Practice your “Ala eh” and head on to Batangas because this comforting dish is native to the province as well as in Tagaytay. The hot soup, tender meat, fresh vegetables and patis-kalamansi-red chilli dip is the best partner for steamed rice on a rainy day.
There are several stories about the origin of kare-kare but one thing is certain, this dish is heavenly. It’s thick, nutty, sometimes a little sweet and salty the moment you put some bagoong on it. It’s a good dish to eat when you want both vegetables and meat in one dish.
Sinigang is a favorite of Filipinos. It’s an acidic soup based dish commonly cooked with pork, vegetables and green chilli pepper. It’s very Pinoy in origin and completely takes the blues away. It’s also one of the few Filipino dishes served by mothers to their sick kids.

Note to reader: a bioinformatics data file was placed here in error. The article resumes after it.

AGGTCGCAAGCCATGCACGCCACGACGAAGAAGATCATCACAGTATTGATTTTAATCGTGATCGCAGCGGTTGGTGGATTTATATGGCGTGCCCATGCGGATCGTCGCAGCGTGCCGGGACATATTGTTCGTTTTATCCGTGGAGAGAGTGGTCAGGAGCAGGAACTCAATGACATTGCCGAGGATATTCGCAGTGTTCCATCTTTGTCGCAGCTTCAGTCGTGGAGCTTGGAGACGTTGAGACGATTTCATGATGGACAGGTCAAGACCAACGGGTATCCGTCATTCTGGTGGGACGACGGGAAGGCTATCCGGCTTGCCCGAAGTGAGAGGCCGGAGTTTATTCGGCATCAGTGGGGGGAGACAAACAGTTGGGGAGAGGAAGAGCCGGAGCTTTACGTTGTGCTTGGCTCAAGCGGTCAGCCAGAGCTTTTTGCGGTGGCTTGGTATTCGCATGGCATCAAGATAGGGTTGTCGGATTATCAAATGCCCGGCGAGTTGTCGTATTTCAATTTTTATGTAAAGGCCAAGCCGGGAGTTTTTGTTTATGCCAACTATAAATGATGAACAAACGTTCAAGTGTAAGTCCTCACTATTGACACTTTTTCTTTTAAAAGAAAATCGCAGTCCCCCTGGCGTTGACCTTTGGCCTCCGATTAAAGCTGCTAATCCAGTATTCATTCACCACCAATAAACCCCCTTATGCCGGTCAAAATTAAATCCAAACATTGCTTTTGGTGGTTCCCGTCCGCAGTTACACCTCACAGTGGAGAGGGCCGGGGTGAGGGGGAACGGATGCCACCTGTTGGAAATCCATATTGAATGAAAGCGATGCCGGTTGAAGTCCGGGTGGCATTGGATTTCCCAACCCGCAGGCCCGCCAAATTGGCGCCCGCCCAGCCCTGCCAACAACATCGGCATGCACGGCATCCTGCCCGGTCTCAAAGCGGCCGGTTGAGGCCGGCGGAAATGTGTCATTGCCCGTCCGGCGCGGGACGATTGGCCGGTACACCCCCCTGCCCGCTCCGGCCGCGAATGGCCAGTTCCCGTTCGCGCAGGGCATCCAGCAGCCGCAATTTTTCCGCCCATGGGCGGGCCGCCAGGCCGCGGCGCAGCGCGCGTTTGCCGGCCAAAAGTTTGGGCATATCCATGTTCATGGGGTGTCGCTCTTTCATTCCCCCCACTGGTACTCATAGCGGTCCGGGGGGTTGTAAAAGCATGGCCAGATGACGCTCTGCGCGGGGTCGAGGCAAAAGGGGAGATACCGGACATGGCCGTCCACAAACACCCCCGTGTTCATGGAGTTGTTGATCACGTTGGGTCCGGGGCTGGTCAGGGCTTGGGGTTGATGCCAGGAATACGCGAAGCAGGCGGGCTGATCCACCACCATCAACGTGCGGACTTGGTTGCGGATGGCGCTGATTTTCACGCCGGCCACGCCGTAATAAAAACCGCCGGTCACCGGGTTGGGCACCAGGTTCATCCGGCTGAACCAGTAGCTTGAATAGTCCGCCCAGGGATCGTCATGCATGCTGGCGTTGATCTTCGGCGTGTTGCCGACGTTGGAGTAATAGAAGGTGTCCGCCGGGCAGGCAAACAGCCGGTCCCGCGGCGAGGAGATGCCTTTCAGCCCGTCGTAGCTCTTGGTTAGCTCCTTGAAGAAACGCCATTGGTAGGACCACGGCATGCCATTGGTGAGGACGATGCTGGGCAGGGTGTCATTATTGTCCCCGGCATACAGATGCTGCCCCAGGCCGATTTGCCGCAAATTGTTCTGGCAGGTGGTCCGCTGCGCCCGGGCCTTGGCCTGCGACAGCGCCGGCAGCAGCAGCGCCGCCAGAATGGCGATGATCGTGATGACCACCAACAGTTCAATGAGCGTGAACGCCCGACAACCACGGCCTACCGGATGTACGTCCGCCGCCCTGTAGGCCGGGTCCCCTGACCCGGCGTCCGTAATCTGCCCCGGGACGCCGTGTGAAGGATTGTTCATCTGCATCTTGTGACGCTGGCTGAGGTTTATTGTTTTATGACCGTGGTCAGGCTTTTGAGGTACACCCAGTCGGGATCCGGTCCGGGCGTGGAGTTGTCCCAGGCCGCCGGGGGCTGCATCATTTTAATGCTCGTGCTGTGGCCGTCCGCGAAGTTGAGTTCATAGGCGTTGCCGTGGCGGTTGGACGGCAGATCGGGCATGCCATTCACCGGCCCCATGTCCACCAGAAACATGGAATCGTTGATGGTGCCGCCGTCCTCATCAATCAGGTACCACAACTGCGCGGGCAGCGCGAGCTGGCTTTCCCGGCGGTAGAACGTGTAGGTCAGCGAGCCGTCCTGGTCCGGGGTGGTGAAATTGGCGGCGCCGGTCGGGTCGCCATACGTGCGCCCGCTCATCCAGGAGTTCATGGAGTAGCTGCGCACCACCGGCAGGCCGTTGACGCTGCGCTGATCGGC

Not Filipino in origin but locals embraced pancit with such enthusiasm. Pancit palabok is a burst of flavor; slightly salty, crunchy, rich and tart. It uses rice noodles, a thick golden sauce made of shrimps and topped with crushed chicharon (crunchy pork rind), sliced hard-boiled egg, tinapa (smoked fish) flakes and chopped green onions.
Bistek is the Filipino version of Beefsteak. The word Bistek is the Tagalog term of the Mexican word “bistec” which is a breaded meat flavored with salt and pepper. It’s either a chunky or thin slice of meat marinated in soy sauce, garlic and calamansi (Philippine lime). Sauteed onions are placed on top.
Maybe westerners will shriek at the mere sight of this fatty, salty yet crunchy Filipino delicacy but not everyone of them are faint hearted so for those who aren’t, they can consider themselves lucky. Chicharon is a versatile staple in Filipino households being used in mung bean soup and other preparations like dinuguan.